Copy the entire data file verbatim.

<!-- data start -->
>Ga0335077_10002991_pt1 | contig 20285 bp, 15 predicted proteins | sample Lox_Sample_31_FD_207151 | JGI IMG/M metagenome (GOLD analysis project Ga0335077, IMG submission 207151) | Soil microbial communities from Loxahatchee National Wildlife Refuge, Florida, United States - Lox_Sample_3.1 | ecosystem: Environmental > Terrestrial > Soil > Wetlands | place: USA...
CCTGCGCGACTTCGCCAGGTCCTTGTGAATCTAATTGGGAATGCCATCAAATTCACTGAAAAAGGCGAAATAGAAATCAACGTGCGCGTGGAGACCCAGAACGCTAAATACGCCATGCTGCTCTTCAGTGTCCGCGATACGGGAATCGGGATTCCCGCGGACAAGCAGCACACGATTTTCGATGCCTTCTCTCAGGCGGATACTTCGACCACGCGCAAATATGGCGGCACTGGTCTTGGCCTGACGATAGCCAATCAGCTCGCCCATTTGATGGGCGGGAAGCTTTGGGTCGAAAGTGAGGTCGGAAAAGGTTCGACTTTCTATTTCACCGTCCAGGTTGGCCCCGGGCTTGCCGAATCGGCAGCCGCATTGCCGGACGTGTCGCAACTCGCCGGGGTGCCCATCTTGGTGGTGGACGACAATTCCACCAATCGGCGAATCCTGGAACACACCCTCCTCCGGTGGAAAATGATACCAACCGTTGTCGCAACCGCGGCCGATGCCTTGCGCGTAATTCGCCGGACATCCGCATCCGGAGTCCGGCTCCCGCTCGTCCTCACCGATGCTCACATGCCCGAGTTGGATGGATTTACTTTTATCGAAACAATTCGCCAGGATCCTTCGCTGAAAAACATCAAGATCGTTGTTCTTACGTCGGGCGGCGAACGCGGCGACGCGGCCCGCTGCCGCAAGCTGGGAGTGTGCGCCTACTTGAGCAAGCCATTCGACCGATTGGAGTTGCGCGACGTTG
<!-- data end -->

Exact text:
>Ga0335077_10002991_pt1 | contig 20285 bp, 15 predicted proteins | sample Lox_Sample_31_FD_207151 | JGI IMG/M metagenome (GOLD analysis project Ga0335077, IMG submission 207151) | Soil microbial communities from Loxahatchee National Wildlife Refuge, Florida, United States - Lox_Sample_3.1 | ecosystem: Environmental > Terrestrial > Soil > Wetlands | place: USA...
CCTGCGCGACTTCGCCAGGTCCTTGTGAATCTAATTGGGAATGCCATCAAATTCACTGAAAAAGGCGAAATAGAAATCAACGTGCGCGTGGAGACCCAGAACGCTAAATACGCCATGCTGCTCTTCAGTGTCCGCGATACGGGAATCGGGATTCCCGCGGACAAGCAGCACACGATTTTCGATGCCTTCTCTCAGGCGGATACTTCGACCACGCGCAAATATGGCGGCACTGGTCTTGGCCTGACGATAGCCAATCAGCTCGCCCATTTGATGGGCGGGAAGCTTTGGGTCGAAAGTGAGGTCGGAAAAGGTTCGACTTTCTATTTCACCGTCCAGGTTGGCCCCGGGCTTGCCGAATCGGCAGCCGCATTGCCGGACGTGTCGCAACTCGCCGGGGTGCCCATCTTGGTGGTGGACGACAATTCCACCAATCGGCGAATCCTGGAACACACCCTCCTCCGGTGGAAAATGATACCAACCGTTGTCGCAACCGCGGCCGATGCCTTGCGCGTAATTCGCCGGACATCCGCATCCGGAGTCCGGCTCCCGCTCGTCCTCACCGATGCTCACATGCCCGAGTTGGATGGATTTACTTTTATCGAAACAATTCGCCAGGATCCTTCGCTGAAAAACATCAAGATCGTTGTTCTTACGTCGGGCGGCGAACGCGGCGACGCGGCCCGCTGCCGCAAGCTGGGAGTGTGCGCCTACTTGAGCAAGCCATTCGACCGATTGGAGTTGCGCGACGTTG